Nature is chock full of venomous animals and poisonous plants that can kill us, or at least send us straight to intensive care. But toxicity and pain do not always go hand in hand; the bite of the blue-ringed octopus (Hapalochlaena) can be fatal, but is almost painless. Conversely, while insect bites are not usually life-threatening, some can cause extreme pain. Here is a list of some of the most painful stings in the world.
Bullet ant (Paraponera clavata)
Over the decades, the American entomologist Justin Schmidt, who died in 2023, received more than 1,000 stings from Hymenoptera—wasps, bees and ants—not always by accident, and decided to classify them according to their level of pain to satisfy our curiosity. The Schmidt Insect Sting Pain Index is subjective, as it is based on his personal experience. Level 2 (out of four) would be the sting of a common bee or wasp.
In his original 1983 publication, only one species reached level 4 (actually 4+): the bullet ant of Central and South America, so named because the pain of its sting is likened to that of a being hit by a bullet. In his 2016 book The Sting of the Wild, Schmidt added commentary like a wine taster, describing the bullet ant’s sting as “pure, intense, brilliant pain. Like walking over flaming charcoal with a three-inch nail embedded in your heel.” Unlike other stings, the pain can last up to 24-36 hours.
Tarantula hawk wasp (genus Pepsis)
In later versions of his index, Schmidt added two more creatures to level 4. One belongs to the group of tarantula hunting wasps, an insect measuring up to 5 centimetres long that lives from the southern United States to northern South America. The name of this menacing looking black wasp reveals its almost exclusive diet: tarantulas. As well as feeding on tarantulas, it paralyses them with its venom in order to inject a single egg, the larvae of which eat the spider alive from the inside out. Schmidt described the pain as “blinding, fierce, shockingly electric. A running hair dryer has just been dropped into your bubble bath.”
Warrior or drumming wasp (Synoeca septentrionalis)
A native of the tropical forests of the Americas, the warrior wasp has the distinction of joining Schmidt’s sting pain index at level 4. They are social wasps living in large colonies whose paper nest resembles an armadillo in appearance, hence the common name armadillo wasp. They are also known as drumming wasps because when they sense danger they make a drumming sound by scraping the inner walls of the nest with their mandibles. They are very aggressive and often attack in swarms, which makes their sting, which Schmidt described as “torture,” all the more frightening. “You are chained in the flow of an active volcano,” he said, later adding, “Why did I start this list?”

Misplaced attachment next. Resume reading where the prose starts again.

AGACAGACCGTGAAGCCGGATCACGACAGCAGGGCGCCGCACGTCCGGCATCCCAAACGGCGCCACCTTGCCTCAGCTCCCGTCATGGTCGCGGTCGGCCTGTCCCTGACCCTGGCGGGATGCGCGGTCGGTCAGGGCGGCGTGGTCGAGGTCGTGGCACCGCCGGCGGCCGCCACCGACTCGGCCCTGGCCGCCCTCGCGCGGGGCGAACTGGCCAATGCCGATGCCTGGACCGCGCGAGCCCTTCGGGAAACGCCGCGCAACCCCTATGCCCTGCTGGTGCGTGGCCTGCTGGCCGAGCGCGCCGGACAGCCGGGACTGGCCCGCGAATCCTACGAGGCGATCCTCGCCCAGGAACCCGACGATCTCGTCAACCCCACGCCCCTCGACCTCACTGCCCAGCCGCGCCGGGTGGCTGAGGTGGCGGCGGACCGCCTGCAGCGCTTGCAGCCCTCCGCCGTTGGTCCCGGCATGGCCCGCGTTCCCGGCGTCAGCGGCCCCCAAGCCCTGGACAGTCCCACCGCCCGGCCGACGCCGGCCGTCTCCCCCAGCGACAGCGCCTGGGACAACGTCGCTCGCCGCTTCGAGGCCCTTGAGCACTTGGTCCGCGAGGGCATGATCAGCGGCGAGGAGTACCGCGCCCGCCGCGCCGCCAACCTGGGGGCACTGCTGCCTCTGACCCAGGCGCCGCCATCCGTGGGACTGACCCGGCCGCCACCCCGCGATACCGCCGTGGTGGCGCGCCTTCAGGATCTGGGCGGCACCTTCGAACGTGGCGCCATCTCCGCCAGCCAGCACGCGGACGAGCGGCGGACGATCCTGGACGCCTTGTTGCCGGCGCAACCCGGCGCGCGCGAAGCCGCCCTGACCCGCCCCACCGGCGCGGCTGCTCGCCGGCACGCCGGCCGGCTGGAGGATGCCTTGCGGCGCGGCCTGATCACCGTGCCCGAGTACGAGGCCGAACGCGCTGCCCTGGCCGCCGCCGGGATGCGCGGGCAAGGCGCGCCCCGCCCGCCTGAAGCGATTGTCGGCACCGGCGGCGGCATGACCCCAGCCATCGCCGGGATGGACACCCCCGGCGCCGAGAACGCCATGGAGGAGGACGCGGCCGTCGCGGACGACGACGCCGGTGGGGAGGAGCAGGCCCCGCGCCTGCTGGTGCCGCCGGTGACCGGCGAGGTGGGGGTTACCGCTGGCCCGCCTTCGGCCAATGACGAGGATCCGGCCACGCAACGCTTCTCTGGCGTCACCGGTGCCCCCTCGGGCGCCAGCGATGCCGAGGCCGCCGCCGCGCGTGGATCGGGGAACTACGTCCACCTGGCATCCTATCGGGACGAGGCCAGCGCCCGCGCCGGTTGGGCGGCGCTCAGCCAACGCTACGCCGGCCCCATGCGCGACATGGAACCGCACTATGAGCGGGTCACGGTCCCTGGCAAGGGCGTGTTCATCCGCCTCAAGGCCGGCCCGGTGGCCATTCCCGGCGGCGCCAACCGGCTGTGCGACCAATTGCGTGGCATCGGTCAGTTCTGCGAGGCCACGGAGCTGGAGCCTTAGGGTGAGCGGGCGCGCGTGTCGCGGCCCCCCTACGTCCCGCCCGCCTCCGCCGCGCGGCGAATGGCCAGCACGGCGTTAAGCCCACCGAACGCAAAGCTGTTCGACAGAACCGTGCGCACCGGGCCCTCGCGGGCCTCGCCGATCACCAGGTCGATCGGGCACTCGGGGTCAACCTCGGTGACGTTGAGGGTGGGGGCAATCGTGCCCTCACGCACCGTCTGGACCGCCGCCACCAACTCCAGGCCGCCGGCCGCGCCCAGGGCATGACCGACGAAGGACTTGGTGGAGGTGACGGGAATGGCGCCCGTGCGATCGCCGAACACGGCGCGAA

Orange spider wasp (Heterodontonyx bicolor)
The Schmidt Index has inspired others to expand on his work. At the University of Queensland, Australia, molecular biologist Sam Robinson studies animal venoms for potential biomedical use, and has been stung hundreds of times. At the top of his list, with a score of 4 on the Schmidt pain scale, is a fearsome wasp that preys on giant huntsman spiders. Robinson describes the sting as “authoritative, gripping and shockingly powerful.” Interestingly, third on his list with a score of 3 (second is the red-headed centipede (Scolopendra morsitans) with a 3.5), is not an insect but a plant, the gympie gympie (Dendrocnide moroides), an infamous shrub known as the suicide plant because of the excruciating pain it causes: according to Robinson, “it’s like a visit to the dentist where the drill hits the nerve.”
California harvester ant (Pogonomyrmex californicus)
Also following Schmidt’s example, in the Australian television series Kings of Pain, wildlife biologist Adam Thorn and animal handler Rob “Caveman” Alleva voluntarily expose themselves to the stings and bites of a variety of animals and insects to rate their pain on a 30-point scale from 1 to 10 in three categories: intensity, duration and after-effects or “damage”; as a rule of thumb, the bee sting is assigned a 1 in each category, for a total score of 3.
In the two seasons broadcast so far, the highest score for a sting comes from the California harvester ant, with a total of 25.25, including 9.25 for pain intensity and 8.25 for duration. This insect from the southwestern US and Mexico is a close relative of the Maricopa harvester ant, whose venom is the most toxic found in an insect. For comparison, the bullet ant is only rated 17.25 in the series.
Giant spiny (or Horrid king) assassin bug (Psyttala horrida)
When an insect is called the giant spiny assassin bug, you can already sense that it is a creature to stay away from. It belongs to the group of assassin bugs, Hemiptera of the family Reduviidae, which is widespread throughout the world and includes predatory or blood-sucking species such as the South American vinchuca. The predatory Psyttala horrida, the largest of the assassin bugs at almost 5 centimetres in length, lives in tropical Western Africa, and its sting is the only insect in the Kings of Pain programme to score a 10 in pain intensity. Unlike the Hymenoptera, Hemipterans do not have a stinger in their abdomen, but instead use a rigid proboscis to inject venom into their prey.